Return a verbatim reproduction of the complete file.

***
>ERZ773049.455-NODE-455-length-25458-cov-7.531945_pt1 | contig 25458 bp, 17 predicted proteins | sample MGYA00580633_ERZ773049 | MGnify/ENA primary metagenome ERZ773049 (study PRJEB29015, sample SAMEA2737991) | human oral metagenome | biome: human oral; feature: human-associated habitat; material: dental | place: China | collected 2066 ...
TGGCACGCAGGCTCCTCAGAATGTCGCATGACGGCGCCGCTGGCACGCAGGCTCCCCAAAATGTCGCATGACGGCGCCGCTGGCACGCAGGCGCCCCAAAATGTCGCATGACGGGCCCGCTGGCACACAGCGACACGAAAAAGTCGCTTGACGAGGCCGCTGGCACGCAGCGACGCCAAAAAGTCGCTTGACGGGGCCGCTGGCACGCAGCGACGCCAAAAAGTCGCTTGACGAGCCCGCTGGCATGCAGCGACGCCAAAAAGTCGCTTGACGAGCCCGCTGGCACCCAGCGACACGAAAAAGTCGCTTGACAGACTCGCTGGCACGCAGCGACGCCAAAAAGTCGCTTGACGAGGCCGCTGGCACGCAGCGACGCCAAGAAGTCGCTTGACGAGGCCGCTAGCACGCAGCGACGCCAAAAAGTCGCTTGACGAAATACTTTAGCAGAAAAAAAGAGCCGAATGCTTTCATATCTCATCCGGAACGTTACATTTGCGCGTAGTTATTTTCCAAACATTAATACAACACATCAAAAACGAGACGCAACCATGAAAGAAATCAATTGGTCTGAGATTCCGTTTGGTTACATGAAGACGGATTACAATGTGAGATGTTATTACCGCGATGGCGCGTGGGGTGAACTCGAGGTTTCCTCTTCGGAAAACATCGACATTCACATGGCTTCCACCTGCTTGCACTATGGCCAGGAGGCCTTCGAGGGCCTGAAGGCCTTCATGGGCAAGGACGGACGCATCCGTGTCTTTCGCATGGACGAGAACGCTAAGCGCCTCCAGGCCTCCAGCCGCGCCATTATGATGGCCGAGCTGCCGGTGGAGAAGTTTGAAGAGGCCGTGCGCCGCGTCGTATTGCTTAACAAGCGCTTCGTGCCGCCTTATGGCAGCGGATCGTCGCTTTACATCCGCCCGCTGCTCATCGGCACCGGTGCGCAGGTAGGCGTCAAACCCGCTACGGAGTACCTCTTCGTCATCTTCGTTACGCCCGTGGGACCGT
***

>ERZ773049.455-NODE-455-length-25458-cov-7.531945_pt1 | contig 25458 bp, 17 predicted proteins | sample MGYA00580633_ERZ773049 | MGnify/ENA primary metagenome ERZ773049 (study PRJEB29015, sample SAMEA2737991) | human oral metagenome | biome: human oral; feature: human-associated habitat; material: dental | place: China | collected 2066 ...
TGGCACGCAGGCTCCTCAGAATGTCGCATGACGGCGCCGCTGGCACGCAGGCTCCCCAAAATGTCGCATGACGGCGCCGCTGGCACGCAGGCGCCCCAAAATGTCGCATGACGGGCCCGCTGGCACACAGCGACACGAAAAAGTCGCTTGACGAGGCCGCTGGCACGCAGCGACGCCAAAAAGTCGCTTGACGGGGCCGCTGGCACGCAGCGACGCCAAAAAGTCGCTTGACGAGCCCGCTGGCATGCAGCGACGCCAAAAAGTCGCTTGACGAGCCCGCTGGCACCCAGCGACACGAAAAAGTCGCTTGACAGACTCGCTGGCACGCAGCGACGCCAAAAAGTCGCTTGACGAGGCCGCTGGCACGCAGCGACGCCAAGAAGTCGCTTGACGAGGCCGCTAGCACGCAGCGACGCCAAAAAGTCGCTTGACGAAATACTTTAGCAGAAAAAAAGAGCCGAATGCTTTCATATCTCATCCGGAACGTTACATTTGCGCGTAGTTATTTTCCAAACATTAATACAACACATCAAAAACGAGACGCAACCATGAAAGAAATCAATTGGTCTGAGATTCCGTTTGGTTACATGAAGACGGATTACAATGTGAGATGTTATTACCGCGATGGCGCGTGGGGTGAACTCGAGGTTTCCTCTTCGGAAAACATCGACATTCACATGGCTTCCACCTGCTTGCACTATGGCCAGGAGGCCTTCGAGGGCCTGAAGGCCTTCATGGGCAAGGACGGACGCATCCGTGTCTTTCGCATGGACGAGAACGCTAAGCGCCTCCAGGCCTCCAGCCGCGCCATTATGATGGCCGAGCTGCCGGTGGAGAAGTTTGAAGAGGCCGTGCGCCGCGTCGTATTGCTTAACAAGCGCTTCGTGCCGCCTTATGGCAGCGGATCGTCGCTTTACATCCGCCCGCTGCTCATCGGCACCGGTGCGCAGGTAGGCGTCAAACCCGCTACGGAGTACCTCTTCGTCATCTTCGTTACGCCCGTGGGACCGT